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Judges at Germany's Constitutional Court say the parliament must be given a greater role in shaping German participation in European treaties. Winfried Rothermel/AP
Germany

German court says MPs need greater role in EU treaty talks

The ruling from the Constitutional Court means opposition parties will have a greater say in EU treaties in future.

GERMANY’S TOP COURT has ruled that the country’s parliament must be informed sooner and given more involvement in future talks over European Union treaties.

In a landmark ruling, the Constitutional Court in Karlsruhe said MPs must be given an early and effective influence on Berlin’s negotiating position rather than merely being asked to rubber-stamp a done deal.

The court was ruling on a complaint brought by the opposition Green party, which felt it did not have enough say in negotiations on the European Stability Mechanism, the EU’s permanent bailout fund, which is due to come into force next month.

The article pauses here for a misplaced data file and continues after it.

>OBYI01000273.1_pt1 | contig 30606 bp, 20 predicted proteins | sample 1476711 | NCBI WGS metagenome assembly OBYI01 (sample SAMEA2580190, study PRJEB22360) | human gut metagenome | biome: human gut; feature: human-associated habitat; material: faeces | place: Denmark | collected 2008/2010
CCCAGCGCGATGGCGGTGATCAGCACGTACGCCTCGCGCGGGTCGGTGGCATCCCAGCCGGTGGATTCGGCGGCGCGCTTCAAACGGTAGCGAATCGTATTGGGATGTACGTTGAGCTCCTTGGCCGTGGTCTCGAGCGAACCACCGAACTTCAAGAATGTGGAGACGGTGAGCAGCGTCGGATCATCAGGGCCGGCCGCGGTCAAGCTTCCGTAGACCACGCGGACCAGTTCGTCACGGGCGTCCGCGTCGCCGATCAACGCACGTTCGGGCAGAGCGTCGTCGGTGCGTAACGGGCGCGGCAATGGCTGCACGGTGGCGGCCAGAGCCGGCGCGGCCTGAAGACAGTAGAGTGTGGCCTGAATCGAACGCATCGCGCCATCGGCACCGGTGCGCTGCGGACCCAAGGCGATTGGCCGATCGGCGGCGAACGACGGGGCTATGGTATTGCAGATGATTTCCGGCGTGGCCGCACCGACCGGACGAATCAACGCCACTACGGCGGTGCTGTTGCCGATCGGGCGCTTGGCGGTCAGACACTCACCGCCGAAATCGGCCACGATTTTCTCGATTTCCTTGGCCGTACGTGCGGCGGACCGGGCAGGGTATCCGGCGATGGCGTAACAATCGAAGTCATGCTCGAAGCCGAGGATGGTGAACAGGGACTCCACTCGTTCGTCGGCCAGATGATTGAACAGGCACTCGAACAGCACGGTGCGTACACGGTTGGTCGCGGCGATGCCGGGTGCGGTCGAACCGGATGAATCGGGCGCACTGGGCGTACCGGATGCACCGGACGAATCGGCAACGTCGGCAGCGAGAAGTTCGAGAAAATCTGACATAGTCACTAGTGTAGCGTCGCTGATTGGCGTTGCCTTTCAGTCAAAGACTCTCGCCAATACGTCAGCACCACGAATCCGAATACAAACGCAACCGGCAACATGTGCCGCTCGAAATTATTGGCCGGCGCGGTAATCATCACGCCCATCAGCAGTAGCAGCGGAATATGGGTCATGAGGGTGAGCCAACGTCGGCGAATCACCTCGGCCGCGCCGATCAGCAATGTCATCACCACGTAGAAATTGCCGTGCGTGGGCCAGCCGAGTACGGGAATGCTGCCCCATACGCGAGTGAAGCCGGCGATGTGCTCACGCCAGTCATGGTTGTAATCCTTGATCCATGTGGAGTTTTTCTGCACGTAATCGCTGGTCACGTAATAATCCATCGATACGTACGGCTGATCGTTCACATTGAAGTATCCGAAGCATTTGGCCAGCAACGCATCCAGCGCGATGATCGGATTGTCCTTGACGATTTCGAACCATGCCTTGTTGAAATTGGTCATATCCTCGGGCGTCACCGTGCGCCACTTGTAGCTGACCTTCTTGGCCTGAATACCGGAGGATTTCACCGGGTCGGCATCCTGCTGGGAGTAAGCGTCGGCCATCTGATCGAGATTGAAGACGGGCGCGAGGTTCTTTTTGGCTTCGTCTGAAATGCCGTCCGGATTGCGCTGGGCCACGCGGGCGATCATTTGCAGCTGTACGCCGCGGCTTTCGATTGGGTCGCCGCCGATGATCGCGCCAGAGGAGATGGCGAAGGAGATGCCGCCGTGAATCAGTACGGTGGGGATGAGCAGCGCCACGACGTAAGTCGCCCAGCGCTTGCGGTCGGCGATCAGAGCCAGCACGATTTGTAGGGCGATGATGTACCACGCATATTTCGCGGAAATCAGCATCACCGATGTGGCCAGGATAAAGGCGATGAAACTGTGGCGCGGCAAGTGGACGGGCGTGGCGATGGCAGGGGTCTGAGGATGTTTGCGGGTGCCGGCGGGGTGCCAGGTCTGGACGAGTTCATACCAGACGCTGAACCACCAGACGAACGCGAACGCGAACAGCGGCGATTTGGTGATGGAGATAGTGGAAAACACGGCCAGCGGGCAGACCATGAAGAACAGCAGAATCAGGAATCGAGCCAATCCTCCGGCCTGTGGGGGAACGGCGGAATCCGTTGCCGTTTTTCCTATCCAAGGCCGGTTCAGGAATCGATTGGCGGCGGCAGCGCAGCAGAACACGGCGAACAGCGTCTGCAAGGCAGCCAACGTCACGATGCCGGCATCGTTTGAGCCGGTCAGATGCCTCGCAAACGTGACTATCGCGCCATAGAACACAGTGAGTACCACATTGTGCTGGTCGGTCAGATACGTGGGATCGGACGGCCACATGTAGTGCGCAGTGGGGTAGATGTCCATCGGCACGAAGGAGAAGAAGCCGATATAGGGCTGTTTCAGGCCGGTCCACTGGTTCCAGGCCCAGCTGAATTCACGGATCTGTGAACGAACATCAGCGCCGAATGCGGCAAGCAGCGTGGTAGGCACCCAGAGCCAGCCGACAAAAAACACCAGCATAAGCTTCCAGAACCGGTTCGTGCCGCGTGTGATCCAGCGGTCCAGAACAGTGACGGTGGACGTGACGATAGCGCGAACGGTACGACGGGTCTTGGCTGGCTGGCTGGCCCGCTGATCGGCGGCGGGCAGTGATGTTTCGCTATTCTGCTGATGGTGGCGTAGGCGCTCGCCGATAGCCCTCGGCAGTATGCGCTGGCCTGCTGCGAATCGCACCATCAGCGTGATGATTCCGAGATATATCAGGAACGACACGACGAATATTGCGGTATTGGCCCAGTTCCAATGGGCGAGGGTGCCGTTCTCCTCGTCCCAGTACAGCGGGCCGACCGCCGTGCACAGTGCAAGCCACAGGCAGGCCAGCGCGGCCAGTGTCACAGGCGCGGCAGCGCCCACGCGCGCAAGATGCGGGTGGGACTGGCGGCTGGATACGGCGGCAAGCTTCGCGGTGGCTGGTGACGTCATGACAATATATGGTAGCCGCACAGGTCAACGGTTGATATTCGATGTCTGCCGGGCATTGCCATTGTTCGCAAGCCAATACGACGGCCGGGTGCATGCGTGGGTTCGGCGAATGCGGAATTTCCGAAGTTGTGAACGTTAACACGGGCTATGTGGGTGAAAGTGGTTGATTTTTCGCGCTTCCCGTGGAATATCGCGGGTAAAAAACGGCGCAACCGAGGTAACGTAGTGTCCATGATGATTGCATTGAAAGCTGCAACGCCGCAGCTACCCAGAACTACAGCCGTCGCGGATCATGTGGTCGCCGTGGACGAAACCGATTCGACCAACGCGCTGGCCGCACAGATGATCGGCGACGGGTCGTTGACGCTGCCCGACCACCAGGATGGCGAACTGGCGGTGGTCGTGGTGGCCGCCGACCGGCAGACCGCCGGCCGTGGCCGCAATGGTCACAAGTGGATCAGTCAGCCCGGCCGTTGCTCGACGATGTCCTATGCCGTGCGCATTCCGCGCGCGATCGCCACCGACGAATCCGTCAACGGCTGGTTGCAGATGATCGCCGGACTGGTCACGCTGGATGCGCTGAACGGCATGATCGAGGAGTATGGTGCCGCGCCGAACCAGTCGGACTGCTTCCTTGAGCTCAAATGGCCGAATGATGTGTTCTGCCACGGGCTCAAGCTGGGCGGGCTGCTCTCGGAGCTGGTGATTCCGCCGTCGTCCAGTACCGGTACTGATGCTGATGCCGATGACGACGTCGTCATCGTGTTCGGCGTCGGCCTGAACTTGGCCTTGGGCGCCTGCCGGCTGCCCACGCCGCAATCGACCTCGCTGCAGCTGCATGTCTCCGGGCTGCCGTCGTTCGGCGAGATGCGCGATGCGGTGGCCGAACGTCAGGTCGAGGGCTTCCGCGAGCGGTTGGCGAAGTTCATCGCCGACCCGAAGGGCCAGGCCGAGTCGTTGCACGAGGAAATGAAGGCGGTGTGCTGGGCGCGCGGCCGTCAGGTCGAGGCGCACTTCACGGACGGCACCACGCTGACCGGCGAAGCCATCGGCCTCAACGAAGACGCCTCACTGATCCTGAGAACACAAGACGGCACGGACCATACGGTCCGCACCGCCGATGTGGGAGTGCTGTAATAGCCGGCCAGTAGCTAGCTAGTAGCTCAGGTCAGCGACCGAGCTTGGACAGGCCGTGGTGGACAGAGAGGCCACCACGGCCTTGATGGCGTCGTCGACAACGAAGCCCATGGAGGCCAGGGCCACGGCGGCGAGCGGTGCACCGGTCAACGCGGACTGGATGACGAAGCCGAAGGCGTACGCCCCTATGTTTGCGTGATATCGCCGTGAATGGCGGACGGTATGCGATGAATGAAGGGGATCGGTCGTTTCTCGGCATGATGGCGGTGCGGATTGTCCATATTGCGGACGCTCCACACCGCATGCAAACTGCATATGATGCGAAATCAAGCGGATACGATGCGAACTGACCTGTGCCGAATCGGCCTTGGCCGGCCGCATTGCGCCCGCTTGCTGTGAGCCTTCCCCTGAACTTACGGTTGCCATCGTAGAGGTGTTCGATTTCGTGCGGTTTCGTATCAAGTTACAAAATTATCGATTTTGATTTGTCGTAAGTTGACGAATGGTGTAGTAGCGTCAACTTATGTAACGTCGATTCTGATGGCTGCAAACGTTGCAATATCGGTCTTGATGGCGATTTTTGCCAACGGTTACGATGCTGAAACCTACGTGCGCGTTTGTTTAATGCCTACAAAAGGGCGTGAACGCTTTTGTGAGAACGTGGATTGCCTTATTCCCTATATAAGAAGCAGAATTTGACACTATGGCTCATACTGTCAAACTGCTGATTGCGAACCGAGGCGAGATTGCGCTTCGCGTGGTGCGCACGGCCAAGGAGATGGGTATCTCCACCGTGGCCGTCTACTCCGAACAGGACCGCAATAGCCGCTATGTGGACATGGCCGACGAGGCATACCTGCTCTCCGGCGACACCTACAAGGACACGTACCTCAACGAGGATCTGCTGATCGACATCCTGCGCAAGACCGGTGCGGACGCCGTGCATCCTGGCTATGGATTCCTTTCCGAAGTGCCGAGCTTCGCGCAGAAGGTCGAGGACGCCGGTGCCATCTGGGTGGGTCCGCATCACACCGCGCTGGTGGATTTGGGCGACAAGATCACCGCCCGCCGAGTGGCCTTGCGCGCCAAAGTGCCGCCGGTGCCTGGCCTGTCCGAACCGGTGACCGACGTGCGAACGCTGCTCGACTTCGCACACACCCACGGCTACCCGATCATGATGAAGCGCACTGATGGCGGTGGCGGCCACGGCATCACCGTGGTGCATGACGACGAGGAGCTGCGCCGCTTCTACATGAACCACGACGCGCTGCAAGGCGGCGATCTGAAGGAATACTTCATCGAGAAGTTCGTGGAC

Germany will pay €21.7 billion in cash into the fund, designed to finance future potential bailouts of debt-wracked states, and will offer guarantees of another €168.3 billion. Ireland will pay €1.27 billion and almost €10 billion more in guarantees.

Both houses of the German parliament are due to vote on the ESM on June 29, the same day as chancellor Angela Merkel attends a summit of EU leaders in Brussels aimed at agreeing new growth measures for the European Union and the eurozone.

The ruling was not expected to influence this vote, which Merkel’s Christian Democrats are set to win, thanks to the support of opposition parties for setting up the new ESM fund.

Merkel has been pushing for more integration in Europe, saying the continent needs a “political union” as a response to the euro crisis.

The court has a history of strengthening the role of the German parliament in European issues: in February, it struck down a proposal to create a small “crisis cell” of deputies that could take quick and secret decisions on approving emergency aid, saying the whole parliament had to be involved.

And in a closely watched ruling in September, it judged that parliament must have a greater say in future bailouts.

- © AFP, 2012

Previously: Germany’s Constitutional court upholds participation in EU bailouts

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